Huawei’s rapid growth, al­leged theft helped sow mis­trust in U.S.

The U.S. has pushed Euro­pean gov­ern­ments to avoid Huawei’s gear, say­ing it’s an en­abler for Chi­nese es­pi­onage, which the com­pany has al­ways de­nied

Business a.m. - - TECHNOLOGY & INNOVATION -

HUAWEI TECH NOLO GIES Co. wanted a bet­ter way to test its tele­phone hand­sets, so it sent an en­gi­neer to see “Tappy,” the ro­bot in part­ner com­pany TMo­bile US Inc.’s lab­o­ra­tory in Bellevue, Wash­ing­ton.

“Tappy,” com­puter-driven and tire­less, taps on touch screens, sim­u­lat­ing weeks of use in a day. The Huawei en­gi­neer was cu­ri­ous about Tappy’s fin­ger­tips. So he slipped one into a lap­top bag and left with it, in an act TMo­bile branded theft.

The 2013 in­ci­dent, de­scribed in a law­suit filed the next year by T-Mo­bile, is the sort of al­leged be­hav­ior by China’s top telecom­mu­ni­ca­tions equip­ment maker that has alarmed se­cu­rity ex­perts. Now some are warn­ing against the use of Huawei gear in the next-gen­er­a­tion 5G net­work be­ing as­sem­bled to con­nect fac­to­ries, ve­hi­cles, homes, util­ity grids and more.

“They’ve sur­passed ev­ery­one else, and the way they’ve done that is through copy­cat tech­nol­ogy and ruth­lessly steal­ing in­tel­lec­tual prop­erty from Western com­pa­nies,” said Jeff Ferry, an econ­o­mist with Coali­tion for a Pros­per­ous Amer­ica, an ad­vo­cacy group close to the Trump ad­min­is­tra­tion and its China hawks.

Rep­re­sen­ta­tives of Huawei’s Chi­nese head­quar­ters re­ferred calls to Chase Skin­ner, a San Fran­cisco-based Huawei spokesman, who de­clined to com­ment. Huawei has reg­u­larly de­nied that it steals in­tel­lec­tual prop­erty or un­fairly copies tech­nol­ogy from other com­pa­nies. It said this week that black­list­ing its equip­ment with­out proof will hurt the in­dus­try and dis­rupt the de­vel­op­ment of new high­speed tech­nol­ogy.

But Huawei’s con­duct is draw­ing re­newed scru­tiny after the Dec. 1 ar­rest in Van­cou­ver of Chief Fi­nan­cial Of­fi­cer Meng Wanzhou on al­le­ga­tions she de­frauded banks to vi­o­late Ira­nian sanc­tions. The daugh­ter of Huawei’s bil­lion­aire founder Ren Zhengfei, she now faces ex­tra­di­tion to the U.S. in a case that’s sparked a diplo­matic row.

Meng’s ar­rest fol­lows a long string of al­le­ga­tions by the U.S. gov­ern­ment about a po­ten­tial threat to net­work se­cu­rity. The U.S. has pushed Euro­pean gov­ern­ments to avoid Huawei’s gear, say­ing it’s an en­abler for Chi­nese es­pi­onage, which the com­pany has al­ways de­nied.

In 2012, the House In­tel­li­gence Com­mit­tee pub­lished a re­port that de­scribed Huawei as “a com­pany that has not fol­lowed United States le­gal obli­ga­tions or in­ter­na­tional stan­dards of busi­ness be­hav­ior.” The com­mit­tee called on the U.S. in­tel­li­gence com­mu­nity to “re­main vig­i­lant,” and said na­tional se­cu­rity of­fi­cials must block ac­qui­si­tions in­volv­ing Huawei or fel­low Chi­nese gear maker ZTE Corp.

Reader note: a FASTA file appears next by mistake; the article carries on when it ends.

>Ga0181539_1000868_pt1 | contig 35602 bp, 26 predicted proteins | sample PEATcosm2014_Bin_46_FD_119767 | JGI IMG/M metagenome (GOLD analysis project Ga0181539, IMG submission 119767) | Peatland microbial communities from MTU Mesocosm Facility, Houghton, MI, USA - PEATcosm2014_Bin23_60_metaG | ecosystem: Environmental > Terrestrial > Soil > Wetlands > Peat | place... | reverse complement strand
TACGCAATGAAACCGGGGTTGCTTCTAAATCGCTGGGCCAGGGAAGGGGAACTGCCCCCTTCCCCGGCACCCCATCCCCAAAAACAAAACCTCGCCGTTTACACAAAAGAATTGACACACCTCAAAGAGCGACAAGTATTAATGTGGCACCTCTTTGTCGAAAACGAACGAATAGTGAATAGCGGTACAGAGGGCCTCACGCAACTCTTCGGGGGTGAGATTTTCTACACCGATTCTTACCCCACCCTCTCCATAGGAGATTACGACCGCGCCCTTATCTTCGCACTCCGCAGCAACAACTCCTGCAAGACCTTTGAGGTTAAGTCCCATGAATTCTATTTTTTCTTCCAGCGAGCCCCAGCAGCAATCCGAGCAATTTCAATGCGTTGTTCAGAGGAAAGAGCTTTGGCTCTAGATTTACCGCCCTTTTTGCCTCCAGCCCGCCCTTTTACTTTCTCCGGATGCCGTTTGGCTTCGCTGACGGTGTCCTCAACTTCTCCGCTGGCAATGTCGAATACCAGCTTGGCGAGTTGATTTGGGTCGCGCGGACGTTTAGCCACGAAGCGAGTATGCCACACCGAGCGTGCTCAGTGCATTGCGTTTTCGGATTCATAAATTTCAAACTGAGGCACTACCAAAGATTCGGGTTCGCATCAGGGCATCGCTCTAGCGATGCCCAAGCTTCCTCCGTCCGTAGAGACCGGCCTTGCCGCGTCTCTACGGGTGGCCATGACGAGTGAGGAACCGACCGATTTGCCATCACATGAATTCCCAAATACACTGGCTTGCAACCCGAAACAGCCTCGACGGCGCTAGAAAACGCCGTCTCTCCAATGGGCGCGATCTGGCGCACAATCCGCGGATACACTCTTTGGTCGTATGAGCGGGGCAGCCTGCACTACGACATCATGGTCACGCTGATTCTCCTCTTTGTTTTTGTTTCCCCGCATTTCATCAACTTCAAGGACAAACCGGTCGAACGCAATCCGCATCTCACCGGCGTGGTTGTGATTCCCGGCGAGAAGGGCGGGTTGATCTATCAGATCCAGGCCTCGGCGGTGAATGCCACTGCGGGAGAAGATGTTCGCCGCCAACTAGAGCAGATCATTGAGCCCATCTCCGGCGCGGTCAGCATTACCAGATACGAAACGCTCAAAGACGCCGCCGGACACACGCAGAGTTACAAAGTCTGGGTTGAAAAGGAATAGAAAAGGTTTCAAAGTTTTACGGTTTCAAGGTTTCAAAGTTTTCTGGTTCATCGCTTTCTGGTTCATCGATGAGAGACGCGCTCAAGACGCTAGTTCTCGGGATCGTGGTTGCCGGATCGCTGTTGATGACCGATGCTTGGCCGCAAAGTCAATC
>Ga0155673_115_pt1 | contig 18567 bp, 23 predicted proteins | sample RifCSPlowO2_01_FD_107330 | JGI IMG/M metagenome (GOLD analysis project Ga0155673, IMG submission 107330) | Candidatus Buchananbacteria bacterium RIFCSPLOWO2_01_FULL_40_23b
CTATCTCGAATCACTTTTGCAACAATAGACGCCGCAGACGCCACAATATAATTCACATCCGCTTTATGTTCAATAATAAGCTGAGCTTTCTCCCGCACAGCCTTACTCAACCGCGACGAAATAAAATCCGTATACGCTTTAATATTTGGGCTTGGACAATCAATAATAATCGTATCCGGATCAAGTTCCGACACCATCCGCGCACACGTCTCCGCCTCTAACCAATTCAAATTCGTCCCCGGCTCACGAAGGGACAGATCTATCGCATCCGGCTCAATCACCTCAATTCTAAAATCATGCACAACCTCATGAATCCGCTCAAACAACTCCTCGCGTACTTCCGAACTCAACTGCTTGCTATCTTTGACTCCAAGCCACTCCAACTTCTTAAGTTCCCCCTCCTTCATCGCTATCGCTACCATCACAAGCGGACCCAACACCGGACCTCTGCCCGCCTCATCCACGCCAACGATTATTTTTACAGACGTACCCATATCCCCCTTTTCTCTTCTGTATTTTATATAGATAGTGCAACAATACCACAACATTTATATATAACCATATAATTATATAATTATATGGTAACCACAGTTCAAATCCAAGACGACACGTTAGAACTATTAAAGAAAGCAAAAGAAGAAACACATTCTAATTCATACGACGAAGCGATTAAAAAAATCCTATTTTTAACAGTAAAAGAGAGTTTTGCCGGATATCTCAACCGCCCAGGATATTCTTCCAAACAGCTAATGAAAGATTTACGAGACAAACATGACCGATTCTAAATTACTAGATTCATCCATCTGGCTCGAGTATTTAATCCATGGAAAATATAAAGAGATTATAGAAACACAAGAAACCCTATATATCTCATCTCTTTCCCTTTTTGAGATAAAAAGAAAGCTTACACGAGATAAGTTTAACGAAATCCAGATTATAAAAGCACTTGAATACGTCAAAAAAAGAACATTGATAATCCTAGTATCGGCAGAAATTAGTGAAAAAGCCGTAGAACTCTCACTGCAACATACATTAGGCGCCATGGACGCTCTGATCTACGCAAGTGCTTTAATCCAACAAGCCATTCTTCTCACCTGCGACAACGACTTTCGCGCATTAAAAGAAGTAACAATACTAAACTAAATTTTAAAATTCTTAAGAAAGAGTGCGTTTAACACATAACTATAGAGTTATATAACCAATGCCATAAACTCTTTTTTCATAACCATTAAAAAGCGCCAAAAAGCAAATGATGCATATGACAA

Years ear­lier, Cisco Sys­tems Corp. sued to stop Huawei from sell­ing data­traf­fic switches and routers al­legedly based on Cisco’s patents and copy­rights. The lit­i­ga­tion ended with Huawei agree­ing to stop sell­ing dis­puted prod­ucts in 2003.

Re­lated: Why U.S. Politi­cians Are Scared of China’s Big­gest Tech Com­pany

In 2010, the com­pany failed to reach agree­ments to buy U.S. soft­ware and wire­less-gear mak­ers, re­port­edly be­cause the sell­ers doubted the com­pany would win ap­proval. In 2008, Huawei and Bain Cap­i­tal Part­ners LLC aban­doned a bid for gear maker 3Com Corp. after fail­ing to as­suage se­cu­rity con­cerns raised by U.S. of­fi­cials.

The Tappy ca­per in­volved a ma­chine that used its me­chan­i­cal arm to re­peat­edly poke and prod phone screens, in im­i­ta­tion of a hu­man user, help­ing T-Mo­bile to im­prove the re­li­a­bil­ity of its hand­sets. Huawei wanted to know the size of the fin­ger and the ma­te­rial out of which the con­duc­tive tip was made, T-Mo­bile told a fed­eral court in Seat­tle.

The Huawei en­gi­neer, left alone in the lab, first slipped the fin­ger­tip be­hind a com­puter mon­i­tor then three hours later tucked it into his bag, T-Mo­bile told the court.

“There is some truth to the com­plaint,” Huawei spokesman Wil­liam Plum­mer said at the time. He blamed “em­ploy­ees act­ing in­ap­pro­pri­ately in their zeal.” (An­other worker had furtively taken pho­tos of Tappy, ac­cord­ing to T-Mo­bile.)

T-Mo­bile dropped Huawei as a sup­plier and in 2017 a jury awarded the Amer­i­can com­pany $4.8 mil­lion in dam­ages for breach of con­tract but re­jected al­le­ga­tions of mis­ap­pro­pri­a­tion of trade se­crets. The two sides later agreed to drop the case after set­tle­ment talks. Michael Ki­pling, an at­tor­ney in the case for T-Mo­bile, de­clined to com­ment and at­tor­ney Bo Yue, for Huawei, didn’t re­spond to a re­quest for com­ment.

The largest U.S. mo­bile providers, after urg­ing by U.S. of­fi­cials, have shunned Huawei net­work gear, and small providers are con­cerned they may be forced to rip out and re­place Huawei prod­ucts as the Fed­eral Com­mu­ni­ca­tions Com­mis­sion moves against Huawei.

U.S. in­tel­li­gence and law en­force­ment agen­cies har­bor a deep sus­pi­cion of Huawei, ex­ac­er­bated by its ties to China’s Peo­ple Lib­er­a­tion Army, said James Lewis, di­rec­tor of the tech­nol­ogy pol­icy pro­gram at the Cen­ter for Strate­gic & In­ter­na­tional Stud­ies in Wash­ing­ton.

“Deep con­nec­tions with the PLA, in­dus­trial es­pi­onage, and sub­si­dies from the Chi­nese gov­ern­ment -- there you have it,” Lewis said in an in­ter­view.

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